Jeremy spotted the tables of knick-knacks on the front lawn of a dilapidated old house and pulled over. After spending the morning perusing garage sales anyway, he figured one more wouldn't hurt.
He loved the rush of excitement in finding a rare piece of memorabilia someone considered an outdated piece of junk. He'd haggle, get it for next to nothing, and then sell it for a nice profit, capitalizing on other people's stupidity.
Jeremy found a box of hand-blown Christmas ornaments that appeared hand-painted on the inside in the style of Currier and Ives, and perhaps dated back to the late 1800's. He picked it up, and breathed the Christmassy, outdoors aroma of pine needles emanating from it.
The decorations appeared to be in good condition, except for their lost luster. Paint cracks marred the detailed images of people on sleigh rides or sitting hearthside staring outward at the ornament glass.
His hands trembled as he carefully examined each of the fragile glass orbs. The last one's highly reflective surface made it look nearly new, and not part of the set. A faint image on the inside that resembled a countryside scene of new fallen snow illuminated by a full moon, made it look like it was an unfinished piece.
“May I help you?” A gravelly voice from behind said.
“Uh, yeah,” he said, nearly dropping the ornament.
He spun around to find a hunched over, wafer thin old woman, brow furrowed and head cocked to one side staring up at him.
“How much do you want for this mismatched set of old ornaments?”
“Why would you want those old things?” she asked, waving her hand. “You can buy new ones for about the same amount of money.”
“I know, but there's a nostalgic feeling about them,” he replied, fighting back a broad smile that said he was about to screw her out of them.
She wrinkled her blood vessel road mapped nose. “How about twenty dollars?”
“Are you serious, lady?” he said. “Look at the paint cracks, and how faded they are. Besides, they're not even a complete set.”
“You trying to take advantage of an old lady?”
“No ma'am. They remind me of some ornaments my grandparents put on their tree when I was a kid,” he said, fighting back a smile that said she was about to be screwed. “I really loved Christmas at their house. I'll give you five bucks. That's a buck a piece, and I'll even take the one that doesn't match the others.”
She studied him for several seconds. “Well, it sounds like you want to relive better times. Tell you what, give me ten dollars, and it's a deal.”
“Great,” he said.
Jeremy hurried home, and checked the ornaments on numerous websites, but found nothing that even resembled them.
After awhile he felt tingly, like his arms and legs had fallen asleep. Jeremy stepped away from the computer and walked around to get the circulation going. Then, he poured himself a glass of wine and sat in his easy chair with the box of ornaments.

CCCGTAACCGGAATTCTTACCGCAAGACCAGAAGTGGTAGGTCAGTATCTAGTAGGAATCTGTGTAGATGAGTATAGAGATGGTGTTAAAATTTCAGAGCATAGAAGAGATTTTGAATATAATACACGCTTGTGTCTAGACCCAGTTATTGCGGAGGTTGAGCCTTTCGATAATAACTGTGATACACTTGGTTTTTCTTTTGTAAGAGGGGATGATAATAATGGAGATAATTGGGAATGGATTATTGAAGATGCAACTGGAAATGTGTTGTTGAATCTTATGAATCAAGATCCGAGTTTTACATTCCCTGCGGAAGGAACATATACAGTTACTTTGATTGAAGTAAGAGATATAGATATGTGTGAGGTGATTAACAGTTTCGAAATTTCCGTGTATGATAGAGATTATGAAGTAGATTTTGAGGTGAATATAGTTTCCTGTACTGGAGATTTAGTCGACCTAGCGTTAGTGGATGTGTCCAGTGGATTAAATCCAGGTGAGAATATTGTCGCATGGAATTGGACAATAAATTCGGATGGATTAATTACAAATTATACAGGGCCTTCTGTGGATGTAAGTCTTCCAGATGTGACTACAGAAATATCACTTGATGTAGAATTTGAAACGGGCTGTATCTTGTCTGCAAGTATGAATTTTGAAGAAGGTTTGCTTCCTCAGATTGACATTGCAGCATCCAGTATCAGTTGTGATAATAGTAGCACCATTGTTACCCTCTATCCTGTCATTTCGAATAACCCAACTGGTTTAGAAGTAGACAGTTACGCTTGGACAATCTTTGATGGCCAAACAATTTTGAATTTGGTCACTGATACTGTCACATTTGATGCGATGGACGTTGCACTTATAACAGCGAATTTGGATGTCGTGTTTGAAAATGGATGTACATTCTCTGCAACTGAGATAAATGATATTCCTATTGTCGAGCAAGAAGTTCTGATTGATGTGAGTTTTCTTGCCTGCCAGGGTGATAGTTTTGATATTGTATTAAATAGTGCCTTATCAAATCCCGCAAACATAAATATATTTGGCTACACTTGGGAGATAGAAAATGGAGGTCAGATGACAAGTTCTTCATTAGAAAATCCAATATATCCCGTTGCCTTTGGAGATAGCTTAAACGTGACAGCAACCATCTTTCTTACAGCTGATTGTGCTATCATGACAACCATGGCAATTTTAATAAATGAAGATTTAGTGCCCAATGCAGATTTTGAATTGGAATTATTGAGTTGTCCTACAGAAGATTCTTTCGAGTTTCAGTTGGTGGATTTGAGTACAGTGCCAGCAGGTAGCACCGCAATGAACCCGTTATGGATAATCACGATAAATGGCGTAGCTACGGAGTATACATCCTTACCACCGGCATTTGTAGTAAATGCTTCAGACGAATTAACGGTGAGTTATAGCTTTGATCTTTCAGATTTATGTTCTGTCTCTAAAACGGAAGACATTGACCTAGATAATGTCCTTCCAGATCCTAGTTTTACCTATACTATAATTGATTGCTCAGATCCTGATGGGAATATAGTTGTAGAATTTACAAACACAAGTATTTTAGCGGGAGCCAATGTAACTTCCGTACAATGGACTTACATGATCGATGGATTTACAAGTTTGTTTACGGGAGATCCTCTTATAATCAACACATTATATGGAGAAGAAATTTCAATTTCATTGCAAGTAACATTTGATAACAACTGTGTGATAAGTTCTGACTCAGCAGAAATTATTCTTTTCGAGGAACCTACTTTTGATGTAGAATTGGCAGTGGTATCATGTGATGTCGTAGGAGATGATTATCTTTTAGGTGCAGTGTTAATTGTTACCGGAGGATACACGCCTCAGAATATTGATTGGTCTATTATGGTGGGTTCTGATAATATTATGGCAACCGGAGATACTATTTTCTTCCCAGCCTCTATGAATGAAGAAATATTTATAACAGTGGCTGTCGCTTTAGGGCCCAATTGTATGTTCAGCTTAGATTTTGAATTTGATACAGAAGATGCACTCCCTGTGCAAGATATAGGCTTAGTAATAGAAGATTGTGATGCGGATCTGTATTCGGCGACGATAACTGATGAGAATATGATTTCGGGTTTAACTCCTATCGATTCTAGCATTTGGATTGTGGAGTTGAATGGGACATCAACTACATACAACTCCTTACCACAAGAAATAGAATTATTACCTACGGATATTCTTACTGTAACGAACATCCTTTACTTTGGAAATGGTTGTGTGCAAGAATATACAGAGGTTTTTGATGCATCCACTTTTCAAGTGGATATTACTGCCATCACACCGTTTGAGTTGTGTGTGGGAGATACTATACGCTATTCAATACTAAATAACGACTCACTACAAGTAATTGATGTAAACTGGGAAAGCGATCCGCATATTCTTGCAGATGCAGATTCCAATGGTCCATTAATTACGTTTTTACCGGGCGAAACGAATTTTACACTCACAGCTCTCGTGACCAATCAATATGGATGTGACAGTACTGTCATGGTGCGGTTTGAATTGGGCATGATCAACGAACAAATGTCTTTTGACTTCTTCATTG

Jeremy re-examined each one until his eyes burned and the ornaments' images appeared blurry. The tolling Westminster chimes on the grandfather clock told him it was late.
He gulped the remaining wine in his glass, and rested his head against the back of the chair. As he rubbed his tired eyes, little specs of light flashed behind his eyelids.
A few hours later, he awakened shivering uncontrollable. He stood alongside a country road ankle deep in freshly fallen snow, wearing Victorian style winter clothing. It was nighttime and although there was no moon or stars, a silver sheen illuminated the wintery landscape.
He heard some bells jingling and the “clop, clop, clop” of a horse. Jeremy waved frantically and tried to run toward a couple approaching in a horse drawn sleigh.
“Help me, please!” he yelled, but his feet were stuck to the ground.
The couple drove by, smiling and cuddling up to each other. They ignored him as though he didn't exist.
The old woman stepped from the shadows in Jeremy's living room. She held the glass ornament up to the light.
“Ah, my collection is finally complete,” she said, admiring the silvery image of a man standing alongside a road waving to a horse-drawn sleigh.
She set the ornament in the box and closed the cover. Jeremy stood alongside the road screaming helplessly as a shroud of sudden darkness swallowed him up.
Harold 'Hal' Kempka is a former Marine and Vietnam Veteran. His short stories have been published in Dark Valentine, Thrillers Killers and Chillers, Night to Dawn, Golden Visions, House of Horror UK, 69 Flavors of Paranoia, Night to Dawn, Blood Moon Rising, The New Flesh, Sex and Murder, and Death Head Grin, among others. Hal also has stories appearing in upcoming anthologies from Pill Hill Press and Blood Bound Books. He is a member of the FlashXer flash fiction workshop, and lives in Southern California. His email address is: email@example.com